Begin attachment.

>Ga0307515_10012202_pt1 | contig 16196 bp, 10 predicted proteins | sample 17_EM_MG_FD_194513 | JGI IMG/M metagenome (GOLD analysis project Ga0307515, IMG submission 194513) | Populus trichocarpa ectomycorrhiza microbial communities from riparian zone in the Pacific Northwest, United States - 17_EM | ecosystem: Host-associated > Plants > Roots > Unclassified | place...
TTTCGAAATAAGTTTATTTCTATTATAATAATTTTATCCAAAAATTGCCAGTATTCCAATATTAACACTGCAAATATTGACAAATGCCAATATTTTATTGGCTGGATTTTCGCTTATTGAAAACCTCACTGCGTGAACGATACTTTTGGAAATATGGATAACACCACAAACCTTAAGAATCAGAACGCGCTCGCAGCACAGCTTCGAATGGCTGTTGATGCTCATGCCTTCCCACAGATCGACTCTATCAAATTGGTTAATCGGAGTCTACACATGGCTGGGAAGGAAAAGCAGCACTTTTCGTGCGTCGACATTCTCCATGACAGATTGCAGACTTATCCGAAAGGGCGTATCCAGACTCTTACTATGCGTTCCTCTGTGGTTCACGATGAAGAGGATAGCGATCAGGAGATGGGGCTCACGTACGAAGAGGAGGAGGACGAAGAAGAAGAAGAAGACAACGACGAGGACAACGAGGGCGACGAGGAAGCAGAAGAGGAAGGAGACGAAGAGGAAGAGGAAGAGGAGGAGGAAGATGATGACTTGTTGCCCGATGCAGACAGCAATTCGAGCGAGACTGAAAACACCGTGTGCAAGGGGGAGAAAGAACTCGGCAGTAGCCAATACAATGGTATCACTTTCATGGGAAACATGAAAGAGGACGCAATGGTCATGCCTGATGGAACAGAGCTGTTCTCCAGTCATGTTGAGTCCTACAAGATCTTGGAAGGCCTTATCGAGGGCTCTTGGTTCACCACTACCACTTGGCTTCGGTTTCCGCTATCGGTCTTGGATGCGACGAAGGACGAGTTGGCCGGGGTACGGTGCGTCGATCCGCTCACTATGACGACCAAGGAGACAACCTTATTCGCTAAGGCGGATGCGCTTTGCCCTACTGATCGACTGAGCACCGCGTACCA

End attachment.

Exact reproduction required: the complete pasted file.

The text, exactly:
>Ga0307515_10012202_pt1 | contig 16196 bp, 10 predicted proteins | sample 17_EM_MG_FD_194513 | JGI IMG/M metagenome (GOLD analysis project Ga0307515, IMG submission 194513) | Populus trichocarpa ectomycorrhiza microbial communities from riparian zone in the Pacific Northwest, United States - 17_EM | ecosystem: Host-associated > Plants > Roots > Unclassified | place...
TTTCGAAATAAGTTTATTTCTATTATAATAATTTTATCCAAAAATTGCCAGTATTCCAATATTAACACTGCAAATATTGACAAATGCCAATATTTTATTGGCTGGATTTTCGCTTATTGAAAACCTCACTGCGTGAACGATACTTTTGGAAATATGGATAACACCACAAACCTTAAGAATCAGAACGCGCTCGCAGCACAGCTTCGAATGGCTGTTGATGCTCATGCCTTCCCACAGATCGACTCTATCAAATTGGTTAATCGGAGTCTACACATGGCTGGGAAGGAAAAGCAGCACTTTTCGTGCGTCGACATTCTCCATGACAGATTGCAGACTTATCCGAAAGGGCGTATCCAGACTCTTACTATGCGTTCCTCTGTGGTTCACGATGAAGAGGATAGCGATCAGGAGATGGGGCTCACGTACGAAGAGGAGGAGGACGAAGAAGAAGAAGAAGACAACGACGAGGACAACGAGGGCGACGAGGAAGCAGAAGAGGAAGGAGACGAAGAGGAAGAGGAAGAGGAGGAGGAAGATGATGACTTGTTGCCCGATGCAGACAGCAATTCGAGCGAGACTGAAAACACCGTGTGCAAGGGGGAGAAAGAACTCGGCAGTAGCCAATACAATGGTATCACTTTCATGGGAAACATGAAAGAGGACGCAATGGTCATGCCTGATGGAACAGAGCTGTTCTCCAGTCATGTTGAGTCCTACAAGATCTTGGAAGGCCTTATCGAGGGCTCTTGGTTCACCACTACCACTTGGCTTCGGTTTCCGCTATCGGTCTTGGATGCGACGAAGGACGAGTTGGCCGGGGTACGGTGCGTCGATCCGCTCACTATGACGACCAAGGAGACAACCTTATTCGCTAAGGCGGATGCGCTTTGCCCTACTGATCGACTGAGCACCGCGTACCA